Nutritional, Sensory, and Physicochemical Properties of Vitamin E- and Mineral-fortified Fresh-cut Apples by Use of Vacuum Impregnation
Article first published online: 31 MAY 2006
Journal of Food Science
Volume 70, Issue 9, pages S593–S599, November 2005
How to Cite
Park, S.-i., Kodihalli, I. and Zhao, Y. (2005), Nutritional, Sensory, and Physicochemical Properties of Vitamin E- and Mineral-fortified Fresh-cut Apples by Use of Vacuum Impregnation. Journal of Food Science, 70: S593–S599. doi: 10.1111/j.1365-2621.2005.tb08334.x
- Issue published online: 31 MAY 2006
- Article first published online: 31 MAY 2006
- MS 20050319 Submitted 5/26/05, Revised 8/10/05, Accepted 8/22/05.
- fresh-cut apples;
- vacuum impregnation;
- nutritional fortification;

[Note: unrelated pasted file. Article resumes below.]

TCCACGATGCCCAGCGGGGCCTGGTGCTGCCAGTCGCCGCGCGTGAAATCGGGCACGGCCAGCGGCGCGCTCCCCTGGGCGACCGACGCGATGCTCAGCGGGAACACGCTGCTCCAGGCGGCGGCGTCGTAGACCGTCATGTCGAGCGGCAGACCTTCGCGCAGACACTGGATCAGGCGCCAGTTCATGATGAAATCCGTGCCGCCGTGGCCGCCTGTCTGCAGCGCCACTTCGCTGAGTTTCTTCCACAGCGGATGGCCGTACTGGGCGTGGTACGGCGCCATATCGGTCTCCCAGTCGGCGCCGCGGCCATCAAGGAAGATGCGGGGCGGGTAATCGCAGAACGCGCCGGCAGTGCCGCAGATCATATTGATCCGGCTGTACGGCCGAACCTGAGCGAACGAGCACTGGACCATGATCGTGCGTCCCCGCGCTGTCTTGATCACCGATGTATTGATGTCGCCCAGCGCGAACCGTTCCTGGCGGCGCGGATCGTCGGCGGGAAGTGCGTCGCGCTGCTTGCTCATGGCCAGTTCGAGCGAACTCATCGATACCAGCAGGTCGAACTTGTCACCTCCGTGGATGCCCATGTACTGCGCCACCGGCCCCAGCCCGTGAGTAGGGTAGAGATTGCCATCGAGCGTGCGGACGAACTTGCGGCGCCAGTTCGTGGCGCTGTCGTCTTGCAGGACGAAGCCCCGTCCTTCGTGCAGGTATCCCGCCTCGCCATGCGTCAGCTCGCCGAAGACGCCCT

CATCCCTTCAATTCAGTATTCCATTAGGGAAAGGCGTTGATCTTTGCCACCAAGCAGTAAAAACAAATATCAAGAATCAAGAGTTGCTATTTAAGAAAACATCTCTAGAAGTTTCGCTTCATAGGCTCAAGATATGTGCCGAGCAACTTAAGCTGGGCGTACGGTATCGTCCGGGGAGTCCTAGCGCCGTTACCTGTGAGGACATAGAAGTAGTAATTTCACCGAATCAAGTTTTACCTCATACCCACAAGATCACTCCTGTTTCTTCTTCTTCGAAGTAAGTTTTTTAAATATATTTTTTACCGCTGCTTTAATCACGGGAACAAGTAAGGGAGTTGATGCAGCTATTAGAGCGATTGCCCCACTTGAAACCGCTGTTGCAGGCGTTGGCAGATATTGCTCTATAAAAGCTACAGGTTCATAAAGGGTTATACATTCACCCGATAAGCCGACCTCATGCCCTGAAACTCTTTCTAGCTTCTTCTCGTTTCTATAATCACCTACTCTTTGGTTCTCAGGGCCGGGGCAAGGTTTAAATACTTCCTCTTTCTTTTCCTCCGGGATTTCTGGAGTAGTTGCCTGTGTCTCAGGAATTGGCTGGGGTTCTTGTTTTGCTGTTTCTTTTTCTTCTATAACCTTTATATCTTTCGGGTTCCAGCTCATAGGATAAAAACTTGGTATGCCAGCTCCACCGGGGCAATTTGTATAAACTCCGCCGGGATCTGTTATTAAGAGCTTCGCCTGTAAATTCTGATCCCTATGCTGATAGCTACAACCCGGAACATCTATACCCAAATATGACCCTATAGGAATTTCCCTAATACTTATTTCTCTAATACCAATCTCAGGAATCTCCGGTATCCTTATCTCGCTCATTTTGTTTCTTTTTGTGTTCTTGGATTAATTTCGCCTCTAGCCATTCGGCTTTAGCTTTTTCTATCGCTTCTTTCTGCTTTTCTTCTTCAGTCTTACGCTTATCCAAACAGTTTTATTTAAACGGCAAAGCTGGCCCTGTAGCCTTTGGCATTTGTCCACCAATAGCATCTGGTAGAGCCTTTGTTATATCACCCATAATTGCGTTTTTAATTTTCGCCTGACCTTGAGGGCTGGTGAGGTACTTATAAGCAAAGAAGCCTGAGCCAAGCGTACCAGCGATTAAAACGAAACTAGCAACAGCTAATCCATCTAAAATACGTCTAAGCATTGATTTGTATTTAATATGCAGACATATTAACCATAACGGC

ABSTRACT: This study evaluated fresh-cut apples (Fuji) fortified with vitamin E and minerals by use of the vacuum impregnation (VI) technique. A 20% diluted high fructose corn syrup (HFCS) or 1% calcium caseinate (CC) aqueous solution were used as VI solutions, and 0.4% a-tocopherol acetate, 7.5% Gluconal Cal° (GC), and 0.04% zinc lactate (ZL) were incorporated into the VI solutions for the purpose of nutritional fortification. For VI treatment, fresh-cut apples were immersed in VI solutions subjected to vacuum at 100 mm Hg for 15 min following atmospheric restoration for 30 min. Apples were packed in the polyvinyl chloride (PVC) hinged clear containers and stored at 2 °C and 88% RH up to 3 wk. Nutritional contents, consumer sensory acceptability, microbial population, color, and firmness of the apples were evaluated during cold storage. In 100 g of fresh-cut apples, vitamin E content increased more than 100 times, and calcium and zinc contents increased about 20 times compared with unfortified apples. Consumer sensory study demonstrated that HFCS-treated apples were highly accepted by consumers in respect to overall liking, color, and texture quality. Bacterial growth was concurrently detected in all apples, but the total plate accounts were under 2.6 log colony-forming units (CFU)/ g apple at the end of 7 d of storage, significantly lower than the industrial standard. Instrumental analysis indicated that VI treatment in both HFCS and CC solutions significantly decreased color change and retained the firmness of fresh-cut apples during 3 wk of cold storage.